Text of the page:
The issue of fake qualifications has hit the headlines this week, with a BBC investigation finding that thousands of UK nationals have bought fake degrees from a ‘diploma mill’ in Pakistan.
Radio 4’s File on Four programme found that NHS consultants, nurses and a large defence contractor were among those buying bogus degrees from the multi-million pound Karachi-based company Axact. The fake qualifications included masters degrees, doctorates and PhDs. Former FBI agent Allen Ezell, who has been investigating Axact, told the BBC programme that the ‘credential conscious’ society we now live in had presented opportunities for the fraudsters. “So long as paper has a value, there’s going to be somebody that counterfeits it and prints it and sells it,” he said. “Employers are not doing their due diligence in checking out the papers, so it makes it work.”
The Department for Education said it was taking “decisive action to crack down on degree fraud” that “cheats genuine learners”. But employers themselves also need to wise up and make efforts to ensure candidates’ claims about their qualifications are genuine. Higher Education Degree Datacheck (HEDD) chief executive Jayne Rowley said only 20 per cent of UK employers ran proper checks on applicants’ qualifications. In fact, an astonishing 63 per cent of internal fraud cases centre around job applications where people have lied about their experience or qualifications.
The Employee Fraudscape Survey, published by CIFAS (the UK’s fraud prevention service) shows that education tops the list of areas where job-seekers fabricate information. People claim to have a higher grade than they actually achieved, for example, or say they have done a particular course, when in reality they started but never completed it. This kind of falsification can have huge implications for employers – in terms of performance standards, employee morale and not least damage to corporate reputation. For those industries where professional qualifications are mandatory (legal and financial sectors for example) it poses more serious regulatory and compliance risks, and could even open the organisation up to claims of malpractice.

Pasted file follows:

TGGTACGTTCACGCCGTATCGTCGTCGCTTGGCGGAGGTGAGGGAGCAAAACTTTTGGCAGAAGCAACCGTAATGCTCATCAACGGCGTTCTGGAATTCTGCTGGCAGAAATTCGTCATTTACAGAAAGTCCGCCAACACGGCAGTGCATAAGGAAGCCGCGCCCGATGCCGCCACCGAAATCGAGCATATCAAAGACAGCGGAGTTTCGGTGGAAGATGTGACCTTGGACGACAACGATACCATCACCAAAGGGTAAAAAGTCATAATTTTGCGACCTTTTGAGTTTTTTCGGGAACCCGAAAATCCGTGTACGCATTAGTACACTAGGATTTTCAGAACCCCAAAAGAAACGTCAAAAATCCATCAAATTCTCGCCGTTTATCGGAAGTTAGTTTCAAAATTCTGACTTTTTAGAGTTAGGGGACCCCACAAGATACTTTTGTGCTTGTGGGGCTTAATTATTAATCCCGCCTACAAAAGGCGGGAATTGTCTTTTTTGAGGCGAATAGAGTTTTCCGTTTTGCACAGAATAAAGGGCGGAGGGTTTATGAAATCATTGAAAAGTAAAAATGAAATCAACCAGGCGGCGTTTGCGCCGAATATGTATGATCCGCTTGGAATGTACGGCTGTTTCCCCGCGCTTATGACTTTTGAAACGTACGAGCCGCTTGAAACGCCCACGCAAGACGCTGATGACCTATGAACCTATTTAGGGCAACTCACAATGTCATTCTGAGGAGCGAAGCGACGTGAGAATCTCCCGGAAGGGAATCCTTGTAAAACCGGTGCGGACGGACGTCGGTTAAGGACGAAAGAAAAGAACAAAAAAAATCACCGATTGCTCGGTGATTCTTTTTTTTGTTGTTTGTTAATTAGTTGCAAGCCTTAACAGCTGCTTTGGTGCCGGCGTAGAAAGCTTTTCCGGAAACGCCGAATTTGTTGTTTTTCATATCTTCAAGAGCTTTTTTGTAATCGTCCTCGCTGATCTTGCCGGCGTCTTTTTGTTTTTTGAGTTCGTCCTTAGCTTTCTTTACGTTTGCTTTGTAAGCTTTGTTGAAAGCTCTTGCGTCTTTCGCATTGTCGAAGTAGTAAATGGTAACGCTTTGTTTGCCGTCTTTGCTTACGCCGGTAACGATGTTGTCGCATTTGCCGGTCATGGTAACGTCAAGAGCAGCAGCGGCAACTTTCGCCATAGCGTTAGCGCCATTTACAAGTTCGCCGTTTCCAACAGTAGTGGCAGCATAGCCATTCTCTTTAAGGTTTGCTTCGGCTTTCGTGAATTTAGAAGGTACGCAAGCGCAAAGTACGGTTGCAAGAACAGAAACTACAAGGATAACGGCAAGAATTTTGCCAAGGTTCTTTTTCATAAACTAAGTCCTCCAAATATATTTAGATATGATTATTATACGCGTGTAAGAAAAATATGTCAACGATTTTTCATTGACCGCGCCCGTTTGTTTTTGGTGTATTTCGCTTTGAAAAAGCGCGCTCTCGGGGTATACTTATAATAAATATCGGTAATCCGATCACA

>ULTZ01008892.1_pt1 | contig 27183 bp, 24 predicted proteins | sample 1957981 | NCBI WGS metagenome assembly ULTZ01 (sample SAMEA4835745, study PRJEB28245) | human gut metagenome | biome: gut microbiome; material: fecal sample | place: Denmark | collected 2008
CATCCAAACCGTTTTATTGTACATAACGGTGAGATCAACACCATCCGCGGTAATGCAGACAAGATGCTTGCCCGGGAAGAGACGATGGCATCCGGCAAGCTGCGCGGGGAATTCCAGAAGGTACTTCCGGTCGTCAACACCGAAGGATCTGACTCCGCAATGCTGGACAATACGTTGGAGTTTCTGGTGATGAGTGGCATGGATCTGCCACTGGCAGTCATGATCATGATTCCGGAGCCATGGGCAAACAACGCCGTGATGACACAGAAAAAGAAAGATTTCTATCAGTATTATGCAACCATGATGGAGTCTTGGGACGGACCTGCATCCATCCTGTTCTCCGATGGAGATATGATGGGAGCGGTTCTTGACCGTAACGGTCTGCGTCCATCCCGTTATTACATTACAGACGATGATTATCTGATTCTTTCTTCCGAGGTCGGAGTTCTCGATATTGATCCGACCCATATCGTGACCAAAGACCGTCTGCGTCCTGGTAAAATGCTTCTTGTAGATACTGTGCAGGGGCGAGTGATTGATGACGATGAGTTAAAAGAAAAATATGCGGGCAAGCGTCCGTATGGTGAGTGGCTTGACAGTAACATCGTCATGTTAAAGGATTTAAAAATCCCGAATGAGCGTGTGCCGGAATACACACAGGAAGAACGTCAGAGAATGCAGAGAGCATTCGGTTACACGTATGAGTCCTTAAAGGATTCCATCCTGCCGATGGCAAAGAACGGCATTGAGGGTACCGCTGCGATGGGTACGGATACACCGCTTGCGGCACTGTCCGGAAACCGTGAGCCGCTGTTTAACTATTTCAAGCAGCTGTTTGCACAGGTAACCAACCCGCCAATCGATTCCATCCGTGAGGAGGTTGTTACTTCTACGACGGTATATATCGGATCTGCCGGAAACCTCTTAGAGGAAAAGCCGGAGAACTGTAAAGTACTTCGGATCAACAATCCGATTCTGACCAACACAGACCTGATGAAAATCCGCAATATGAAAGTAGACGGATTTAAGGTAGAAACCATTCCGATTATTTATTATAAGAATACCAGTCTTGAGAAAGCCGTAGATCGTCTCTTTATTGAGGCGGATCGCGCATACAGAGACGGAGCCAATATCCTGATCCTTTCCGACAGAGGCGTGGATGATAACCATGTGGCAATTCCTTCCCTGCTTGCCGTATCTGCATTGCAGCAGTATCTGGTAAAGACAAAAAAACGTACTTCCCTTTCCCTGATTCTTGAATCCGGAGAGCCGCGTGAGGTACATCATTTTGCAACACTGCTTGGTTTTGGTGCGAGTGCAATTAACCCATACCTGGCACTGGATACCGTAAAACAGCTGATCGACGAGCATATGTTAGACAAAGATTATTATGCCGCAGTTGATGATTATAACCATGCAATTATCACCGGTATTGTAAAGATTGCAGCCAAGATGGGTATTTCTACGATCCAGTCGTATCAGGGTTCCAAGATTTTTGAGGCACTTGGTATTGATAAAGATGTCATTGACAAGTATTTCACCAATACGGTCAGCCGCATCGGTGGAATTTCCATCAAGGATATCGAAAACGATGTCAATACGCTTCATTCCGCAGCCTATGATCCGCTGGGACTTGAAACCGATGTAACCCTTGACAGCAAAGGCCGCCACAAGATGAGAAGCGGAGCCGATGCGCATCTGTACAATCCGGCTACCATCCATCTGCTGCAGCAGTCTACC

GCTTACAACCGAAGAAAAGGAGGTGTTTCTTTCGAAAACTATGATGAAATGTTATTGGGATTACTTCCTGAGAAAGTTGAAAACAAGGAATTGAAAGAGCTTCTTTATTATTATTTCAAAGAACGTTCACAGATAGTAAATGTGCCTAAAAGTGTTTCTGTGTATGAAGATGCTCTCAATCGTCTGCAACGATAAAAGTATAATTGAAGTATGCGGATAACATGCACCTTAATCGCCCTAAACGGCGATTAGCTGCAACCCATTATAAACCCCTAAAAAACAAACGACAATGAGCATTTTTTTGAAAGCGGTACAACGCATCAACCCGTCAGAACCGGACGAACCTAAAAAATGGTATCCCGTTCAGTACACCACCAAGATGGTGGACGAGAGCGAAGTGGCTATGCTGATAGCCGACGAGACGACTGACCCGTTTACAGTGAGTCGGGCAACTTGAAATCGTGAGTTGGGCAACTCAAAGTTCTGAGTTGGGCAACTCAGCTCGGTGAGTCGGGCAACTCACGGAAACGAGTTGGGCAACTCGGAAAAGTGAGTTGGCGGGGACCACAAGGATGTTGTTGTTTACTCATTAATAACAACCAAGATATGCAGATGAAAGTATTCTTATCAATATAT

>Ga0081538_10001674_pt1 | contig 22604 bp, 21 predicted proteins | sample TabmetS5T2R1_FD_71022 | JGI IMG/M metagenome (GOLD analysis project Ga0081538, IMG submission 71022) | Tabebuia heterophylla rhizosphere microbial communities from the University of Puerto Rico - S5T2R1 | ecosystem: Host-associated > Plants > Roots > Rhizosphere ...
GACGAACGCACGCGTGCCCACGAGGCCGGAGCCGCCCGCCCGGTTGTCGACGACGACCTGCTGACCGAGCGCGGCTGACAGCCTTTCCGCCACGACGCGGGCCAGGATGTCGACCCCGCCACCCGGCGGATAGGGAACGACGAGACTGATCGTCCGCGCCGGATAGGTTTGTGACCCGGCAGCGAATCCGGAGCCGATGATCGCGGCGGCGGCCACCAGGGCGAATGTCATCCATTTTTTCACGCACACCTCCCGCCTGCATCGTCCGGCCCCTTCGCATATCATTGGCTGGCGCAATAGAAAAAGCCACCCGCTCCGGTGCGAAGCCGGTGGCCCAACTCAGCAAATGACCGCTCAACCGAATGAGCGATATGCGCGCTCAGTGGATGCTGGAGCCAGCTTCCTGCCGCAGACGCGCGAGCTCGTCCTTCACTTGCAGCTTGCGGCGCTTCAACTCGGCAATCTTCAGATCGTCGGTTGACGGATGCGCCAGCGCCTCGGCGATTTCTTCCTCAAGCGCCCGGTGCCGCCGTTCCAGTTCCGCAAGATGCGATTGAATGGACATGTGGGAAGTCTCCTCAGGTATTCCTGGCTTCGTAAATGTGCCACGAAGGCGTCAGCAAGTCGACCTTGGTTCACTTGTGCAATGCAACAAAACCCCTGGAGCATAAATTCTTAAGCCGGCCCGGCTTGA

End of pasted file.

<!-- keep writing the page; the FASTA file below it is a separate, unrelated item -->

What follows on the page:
Thorough pre-employment screening can help mitigate these risks. Educational qualification verifications are a core part of standard pre-employment checks and can give employers reassurance that their preferred candidate has the necessary experience and qualifications to do the job. Another important step towards preventing fraudulent applications is to make candidates aware that lying during the recruitment process will have serious consequences. Many people think that being less than truthful about their qualifications doesn’t matter because they will be able to prove themselves on the job. Or, in the case of more mature applicants, they think their qualifications are so far back employers won’t bother, or won’t be able, to check.
What most people don’t realise, however, is that knowingly making a false statement in order to obtain employment is a criminal offence under the Fraud Act 2006, and carries a penalty of up to 10 years’ imprisonment or a fine. Just being aware of that information and knowing their CV will be rigorously checked is often enough to deter someone from lying. For an employer, however, the suspicion that a potential hire is being less than honest in their application should raise a red flag. If someone feels the need to lie about their background or qualifications, will they actually be capable of fulfilling the role? And more to the point, what does that say about their integrity or the level of trust you can place in them as an employee?